This morning, I didn’t start off in an ideal state of mind. I was consumed by thought and longed for circumstances to be different. I’m in the midst of making a major life change, and some days it takes more work than others to pull up the weeds of doubt and cultivate the faith necessary to “advance confidently in the direction of [my] dreams and endeavor to live the life which [I have] imagined,” as described by Henry David Thoreau.
I went outside to get my sneakers from the car so I could take a walk. The daisies and spearmint leaves were still covered with dew, and the chicory and daylilies were opening, for it was their day to bloom – their one day to open up and offer their vivid colors to the world, to attract pollinators and play a starring role in the circle of life. It’s the day they’ve been preparing for, the day they for which they were created. Daylilies take full advantage of their day in the sun by remaining in bloom for the duration, whereas delicate chicory flowers close around mid-day when the sun is most intense.
I stopped in my tracks to listen to the advice the day-blooming flowers offered about making the most of a brief existence. They said:
Quick! Dry your eyes!
There’s so much living to do.
Get to it!
The day is young,
and the day is short.
Wake up and engage it.
Don’t waste a moment
Wallowing in longing or regret.
You have this one day to work with
the material of Here and Now
So make the most of it.
How interesting that the Chinese name for the daylily, xuan-cao, can be translated as “forget-worry herb” or “the plant of forgetfulness” because it was believed to alleviate worries by causing one to forget. When I stopped to connect with the essence of the daylilies, I forgot mine!
Then delicate beads of dew clinging to the leaves of weeds commanded my attention. Their existence as a single bead of dew is even briefer than a chicory bloom. If you sleep in or rush past, you’ll miss them and never know they were there in the first place.
For about a half hour, I was transfixed by beads of dew on common weeds and captured 80 thoughtfully composed images in all. It was my morning meditation.
If someone were to walk by and see me gazing intently with my camera pointed at a patch of ordinary, green weeds, they’d probably consider it a bit odd. But if you were to look closer, you’d see the beads of dew clinging to the edges of the leaves and perhaps would find poetry in the shapes, contours, patterns, and reflections.
Spiritual teacher, Eckhart Tolle, explains that making the present moment the focal point of attention produces a shift in consciousness from conditioned to unconditioned awareness. Even something as small as a bead of dew on the edge of a leaf can transport you from an unconscious, habitual state of mind to spacious presence and stillness. It can bring you back to the present moment and free you from the tyranny of the incessantly chattering monkey mind.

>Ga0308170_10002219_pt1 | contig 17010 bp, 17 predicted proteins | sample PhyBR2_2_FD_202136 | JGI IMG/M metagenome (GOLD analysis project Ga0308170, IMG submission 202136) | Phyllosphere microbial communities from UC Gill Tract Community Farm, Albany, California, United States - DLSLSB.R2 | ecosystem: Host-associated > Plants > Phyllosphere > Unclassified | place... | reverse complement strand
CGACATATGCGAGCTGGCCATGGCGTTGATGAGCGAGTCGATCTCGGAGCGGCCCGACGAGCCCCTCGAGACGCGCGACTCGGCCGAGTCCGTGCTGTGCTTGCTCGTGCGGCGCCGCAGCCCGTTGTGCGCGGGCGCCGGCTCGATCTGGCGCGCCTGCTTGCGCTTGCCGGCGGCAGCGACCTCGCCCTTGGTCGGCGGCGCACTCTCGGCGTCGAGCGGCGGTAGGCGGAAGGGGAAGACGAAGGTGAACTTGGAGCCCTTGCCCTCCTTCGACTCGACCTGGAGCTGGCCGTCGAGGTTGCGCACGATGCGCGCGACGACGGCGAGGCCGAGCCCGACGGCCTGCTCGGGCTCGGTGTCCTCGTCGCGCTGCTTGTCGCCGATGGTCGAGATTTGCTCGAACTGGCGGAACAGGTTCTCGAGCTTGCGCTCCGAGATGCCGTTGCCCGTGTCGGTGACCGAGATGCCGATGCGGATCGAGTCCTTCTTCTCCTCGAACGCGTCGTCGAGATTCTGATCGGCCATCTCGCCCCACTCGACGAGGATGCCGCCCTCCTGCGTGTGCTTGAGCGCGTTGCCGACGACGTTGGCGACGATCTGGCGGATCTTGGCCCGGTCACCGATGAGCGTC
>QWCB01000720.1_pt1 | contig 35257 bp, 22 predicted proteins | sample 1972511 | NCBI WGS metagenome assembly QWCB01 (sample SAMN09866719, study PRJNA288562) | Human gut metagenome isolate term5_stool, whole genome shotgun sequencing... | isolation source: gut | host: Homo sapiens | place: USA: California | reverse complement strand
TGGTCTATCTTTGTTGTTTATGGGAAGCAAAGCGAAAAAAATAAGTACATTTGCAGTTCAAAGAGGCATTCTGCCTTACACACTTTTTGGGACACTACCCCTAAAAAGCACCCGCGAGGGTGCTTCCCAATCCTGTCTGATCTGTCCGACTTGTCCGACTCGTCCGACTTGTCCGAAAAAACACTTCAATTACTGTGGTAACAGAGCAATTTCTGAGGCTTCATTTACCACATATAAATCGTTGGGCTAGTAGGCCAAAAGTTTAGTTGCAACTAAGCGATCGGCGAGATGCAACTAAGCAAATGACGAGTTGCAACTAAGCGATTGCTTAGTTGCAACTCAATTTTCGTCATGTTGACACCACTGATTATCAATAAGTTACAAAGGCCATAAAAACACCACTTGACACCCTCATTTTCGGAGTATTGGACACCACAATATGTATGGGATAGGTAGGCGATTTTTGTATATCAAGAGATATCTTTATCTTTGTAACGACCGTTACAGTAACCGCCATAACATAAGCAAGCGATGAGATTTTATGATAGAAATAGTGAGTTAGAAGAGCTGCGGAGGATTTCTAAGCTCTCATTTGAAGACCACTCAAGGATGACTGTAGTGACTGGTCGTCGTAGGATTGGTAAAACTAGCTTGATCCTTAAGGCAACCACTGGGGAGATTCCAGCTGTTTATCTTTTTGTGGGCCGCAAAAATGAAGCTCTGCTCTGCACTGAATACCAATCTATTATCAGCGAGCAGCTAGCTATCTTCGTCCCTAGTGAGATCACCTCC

“And then you notice a miraculous thing… You see aliveness and beauty around you that you didn’t see before. When you are in that aware presence, a deeper intelligence begins to operate in your life.” -Eckhart Tolle
That deeper intelligence is where the juice is. It’s where life really flows. Tapping into that is like entering an alchemical dimension.
As a Four on the Enneagram, my default programming tends toward romanticized thinking and idealization of what is not available here and now. Transformation for someone like me involves releasing wasteful fantasies and romantic longings and connecting with what is here right now and allowing presence and gratitude to arise. Presence and gratitude are potent elixirs for an alchemical life.
Instead of lamenting over what feels unattainable right now or feeling anxious about the future, through my half hour with the blooming flowers and dewdrops I was able to become conscious of the present moment, connect with what is, and do what I love most (photography). As I see it, that is making the most of the moment at hand and following the advice of the daylilies. It is a first step in the direction of engaging the magic and transformed the quality of my energy.
And it doesn’t have to take a half hour. Awareness can arise in an instant when we pause to connect with the life that surrounds us.
© Susan Meyer and River Bliss Photography, 2015. Unauthorized use and/or duplication of this material, including all text and photos, without express and written permission from this website’s author/owner is strictly prohibited. Excerpts and links may be used, provided that full and clear credit is given to Susan Meyer and River Bliss Photography (susantarameyer.com) with appropriate and specific direction to the original content.